Twitter’s earnings report last week surely made investors happy. The company posted its first revenue growth in four quarters, driven by improvements to its app and added video content that are persuading advertisers to boost spending on the social network, according to Bloomberg. It also reported profit for the first time, after aggressively slashing spending.
From Bloomberg: “The report adds to positive momentum in recent months for Twitter, which spent the second half of 2017 explaining how Russian-linked accounts — including automated bots — influenced content on its platform around the 2016 U.S. presidential election. [CEO Jack] Dorsey has been working to broaden Twitter from a microblogging site into a destination for users to see ‘what’s happening now’ by striking live-streaming partnerships with news outlets and sports leagues.”
Some observers have questioned whether Facebook’s pain is Twitter’s gain. With Facebook’s recent news that it’s de-prioritizing brands and publishers’ organic posts, you could argue that marketers may find Twitter more attractive. It’s possible that’s true to some degree because brands and publishers still have a shot at organic reach on Twitter. But then again, it’s not necessarily a zero-sum game wherein one platform’s changes equal a total win for another.
After all, many marketers are probably spending on both platforms. And with Facebook’s tweak, the fact that brands’ organic posts will be seen less may prompt marketers to spend even more on Facebook in the form of paid posts.
YouTube stars have come into the spotlight recently, and not always for good reasons. A few weeks back, we wrote about YouTuber Logan Paul, who faced backlash after he posted a video of a dead body — complete with callous commentary — during a recent trip to Japan.
But there are far more interesting YouTubers who pull in hundreds of millions (or even billions) of views and sometimes millions in ad dollars. New York magazine’s The Cut last week profiled one such luminary: Poppy, a mysterious YouTuber whose persona leads some to wonder whether she is a robot and whether she’s satirizing YouTube fame or if she’s earnestly pursuing it. (Who knows!)
“Is she a robot, a troll, a high-concept art project, a postmodern cultural critique, a cult leader, a clever satirist?” asks The Cut. “Do I get the joke? Is there a joke? What is reality, even? But somehow, Poppy has confused people into paying attention to her.”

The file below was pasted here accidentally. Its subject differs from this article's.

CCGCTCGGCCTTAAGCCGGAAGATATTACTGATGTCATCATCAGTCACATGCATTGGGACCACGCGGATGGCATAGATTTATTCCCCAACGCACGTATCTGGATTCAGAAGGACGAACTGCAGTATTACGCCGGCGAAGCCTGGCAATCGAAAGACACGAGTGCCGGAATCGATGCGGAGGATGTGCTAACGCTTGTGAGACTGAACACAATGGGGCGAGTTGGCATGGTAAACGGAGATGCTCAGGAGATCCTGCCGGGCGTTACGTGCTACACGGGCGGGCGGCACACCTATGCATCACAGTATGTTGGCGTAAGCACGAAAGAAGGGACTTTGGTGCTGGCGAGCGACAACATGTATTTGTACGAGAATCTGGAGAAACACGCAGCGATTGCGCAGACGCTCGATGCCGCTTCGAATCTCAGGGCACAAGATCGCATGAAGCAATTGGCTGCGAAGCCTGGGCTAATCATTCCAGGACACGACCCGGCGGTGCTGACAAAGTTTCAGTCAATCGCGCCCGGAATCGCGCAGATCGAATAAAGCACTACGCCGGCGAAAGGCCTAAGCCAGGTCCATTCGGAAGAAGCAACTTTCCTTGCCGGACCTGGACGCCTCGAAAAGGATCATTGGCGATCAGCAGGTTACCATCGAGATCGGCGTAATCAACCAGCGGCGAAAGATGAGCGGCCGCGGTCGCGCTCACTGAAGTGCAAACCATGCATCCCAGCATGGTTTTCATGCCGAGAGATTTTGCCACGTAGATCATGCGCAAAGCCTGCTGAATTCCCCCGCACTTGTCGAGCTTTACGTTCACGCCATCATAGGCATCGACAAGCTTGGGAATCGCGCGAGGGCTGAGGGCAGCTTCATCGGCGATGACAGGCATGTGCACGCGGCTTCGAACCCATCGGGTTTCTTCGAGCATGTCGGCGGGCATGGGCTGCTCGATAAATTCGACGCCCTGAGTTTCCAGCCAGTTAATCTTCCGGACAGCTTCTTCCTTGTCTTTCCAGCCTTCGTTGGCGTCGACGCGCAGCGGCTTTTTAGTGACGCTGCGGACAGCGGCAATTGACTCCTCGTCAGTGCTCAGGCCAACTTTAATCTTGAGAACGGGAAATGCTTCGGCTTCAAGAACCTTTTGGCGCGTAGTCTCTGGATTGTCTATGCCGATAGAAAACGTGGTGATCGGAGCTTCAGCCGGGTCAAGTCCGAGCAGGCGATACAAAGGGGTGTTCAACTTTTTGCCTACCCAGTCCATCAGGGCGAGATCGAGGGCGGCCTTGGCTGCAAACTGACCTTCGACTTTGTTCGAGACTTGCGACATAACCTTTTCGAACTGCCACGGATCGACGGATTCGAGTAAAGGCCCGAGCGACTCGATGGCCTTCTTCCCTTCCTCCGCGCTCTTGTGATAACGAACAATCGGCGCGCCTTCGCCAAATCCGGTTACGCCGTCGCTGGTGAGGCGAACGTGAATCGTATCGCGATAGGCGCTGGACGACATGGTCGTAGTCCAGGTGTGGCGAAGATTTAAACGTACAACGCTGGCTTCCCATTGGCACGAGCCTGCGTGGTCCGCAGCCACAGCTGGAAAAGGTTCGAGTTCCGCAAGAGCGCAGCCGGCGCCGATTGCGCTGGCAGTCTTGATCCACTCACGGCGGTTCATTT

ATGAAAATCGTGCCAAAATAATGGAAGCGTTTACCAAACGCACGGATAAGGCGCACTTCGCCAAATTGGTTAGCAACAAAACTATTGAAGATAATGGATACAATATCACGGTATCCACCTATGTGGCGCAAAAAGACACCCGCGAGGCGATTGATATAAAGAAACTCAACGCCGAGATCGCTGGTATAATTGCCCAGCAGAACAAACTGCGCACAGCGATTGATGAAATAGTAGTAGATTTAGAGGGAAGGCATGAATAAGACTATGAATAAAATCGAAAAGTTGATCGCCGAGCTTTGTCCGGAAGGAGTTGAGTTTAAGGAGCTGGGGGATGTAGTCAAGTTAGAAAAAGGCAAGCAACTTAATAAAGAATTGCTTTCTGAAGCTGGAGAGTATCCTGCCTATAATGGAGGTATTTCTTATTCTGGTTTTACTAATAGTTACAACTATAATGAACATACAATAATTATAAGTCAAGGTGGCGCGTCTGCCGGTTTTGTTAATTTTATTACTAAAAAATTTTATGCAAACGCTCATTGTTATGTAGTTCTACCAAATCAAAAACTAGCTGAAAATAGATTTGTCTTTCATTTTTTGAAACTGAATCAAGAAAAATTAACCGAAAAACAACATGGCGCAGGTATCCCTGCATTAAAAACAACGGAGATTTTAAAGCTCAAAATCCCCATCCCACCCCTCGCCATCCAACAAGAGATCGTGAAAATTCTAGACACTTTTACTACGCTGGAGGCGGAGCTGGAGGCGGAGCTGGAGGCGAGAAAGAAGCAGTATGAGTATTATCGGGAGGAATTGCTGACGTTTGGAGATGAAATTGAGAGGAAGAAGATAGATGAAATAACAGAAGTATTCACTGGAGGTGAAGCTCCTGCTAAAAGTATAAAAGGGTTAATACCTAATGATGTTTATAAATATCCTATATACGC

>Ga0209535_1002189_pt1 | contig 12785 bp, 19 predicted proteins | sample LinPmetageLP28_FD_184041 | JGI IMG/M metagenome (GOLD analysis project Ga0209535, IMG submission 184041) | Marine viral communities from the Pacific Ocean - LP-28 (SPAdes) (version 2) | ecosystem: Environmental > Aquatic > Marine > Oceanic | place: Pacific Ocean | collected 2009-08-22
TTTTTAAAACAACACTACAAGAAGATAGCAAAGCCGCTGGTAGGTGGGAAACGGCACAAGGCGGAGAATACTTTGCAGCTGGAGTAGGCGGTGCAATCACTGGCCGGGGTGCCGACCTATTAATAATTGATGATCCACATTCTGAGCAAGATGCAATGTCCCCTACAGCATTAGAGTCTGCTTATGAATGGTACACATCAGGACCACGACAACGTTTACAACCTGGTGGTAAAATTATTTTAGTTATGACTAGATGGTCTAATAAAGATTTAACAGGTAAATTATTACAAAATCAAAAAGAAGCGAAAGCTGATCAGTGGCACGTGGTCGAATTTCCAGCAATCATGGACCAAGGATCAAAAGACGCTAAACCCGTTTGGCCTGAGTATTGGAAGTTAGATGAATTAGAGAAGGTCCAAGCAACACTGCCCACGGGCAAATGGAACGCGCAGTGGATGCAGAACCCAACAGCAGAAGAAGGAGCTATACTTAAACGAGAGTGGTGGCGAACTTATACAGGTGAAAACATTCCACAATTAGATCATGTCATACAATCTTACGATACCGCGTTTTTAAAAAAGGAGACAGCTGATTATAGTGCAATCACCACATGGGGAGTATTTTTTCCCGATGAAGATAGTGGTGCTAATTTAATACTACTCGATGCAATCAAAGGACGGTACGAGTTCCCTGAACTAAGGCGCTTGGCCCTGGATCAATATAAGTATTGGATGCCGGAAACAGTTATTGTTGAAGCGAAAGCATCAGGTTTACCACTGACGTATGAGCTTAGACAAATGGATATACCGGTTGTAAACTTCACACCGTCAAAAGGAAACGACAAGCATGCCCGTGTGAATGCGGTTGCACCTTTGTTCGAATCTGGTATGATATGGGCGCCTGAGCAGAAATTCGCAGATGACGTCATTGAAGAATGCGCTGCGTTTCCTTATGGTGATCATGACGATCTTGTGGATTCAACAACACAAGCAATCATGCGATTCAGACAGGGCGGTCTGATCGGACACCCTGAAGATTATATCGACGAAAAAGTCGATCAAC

In reality, she’s an actual human, probably inspired by the likes of Andy Warhol, Banksy and Matthew Barney. She and her “collaborator-slash-Svengali-figure” Titanic Sinclair, are keenly aware how to use an identity shrouded in vagueness to their video-view (and ad dollar) advantage. She’s even becoming a pop star now, touring to promote her album. Her mystique has prompted countless YouTube conspiracy-theory videos (of course) that declare she’s a robot and/or a member of the illuminati. Again, she is a human being.
For a fascinating look at Poppy and YouTube fame, read the whole story here.
By Zuli Mohammad
Amazon is continuing to exhibit ways in which their line of Echos can work towards supporting e-commerce. Most recently, their “Echo Look” line, which includes a camera and companion app, announced its first ever publisher collaboration with Vogue and GQ that will debut on Feb. 19.
This collaboration will allow these publications to insert everything from fashion recommendations to celebrity content, some of it being shoppable, within the Echo Look’s companion app. The most exciting part of this collaboration will be how it will serve in increasing sales for certain brands. Additionally, the publisher will be receiving a cut of the sales made.
Currently, the Echo Look is only used by a small percentage of the 31 million people that use Alexa-powered devices. It is also important to note that purchasing the Echo Look can only be done after requesting an invitation (and Amazon has yet to disclose how many it has sent out), so it is unclear how many people this test will reach.
M/H is eager to see how these tests with GQ and Vogue rollout, as the results (positive or negative) will help to establish further ways in which brands can integrate into AI and help drive sales on an emerging platform.
Social-media platform growth is big news these days as media dollars shift from traditional channels to social. Instagram is the front-runner for platform growth, but there are deeper levels to those numbers and they paint a clearer picture of what ages are contributing to new user growth. They also can reveal where people under 25 are consuming media.
While Instagram has seen steady growth and the news is full of headlines about how Instagram released their Stories feature and essentially killed Snap — Snap isn’t done yet. According to Ad Age via eMarketer, “… Snapchat might be the new destination of choice among youth, according to eMarketer. Snapchat already has more 12- to 24-year-old users than Instagram, and is still adding more users in that age range than Instagram.”
The two more fragile platforms, Twitter and Snap, both reported positive revenue results to shareholders last week while Facebook reported the first daily user decline for the first time in recent memory. What are marketers to make of this rapidly changing landscape and how can they avoid whiplash from all the chaos? Partner with social-savvy media teams and agencies with nimble teams who are fully immersed in this constantly changing landscape.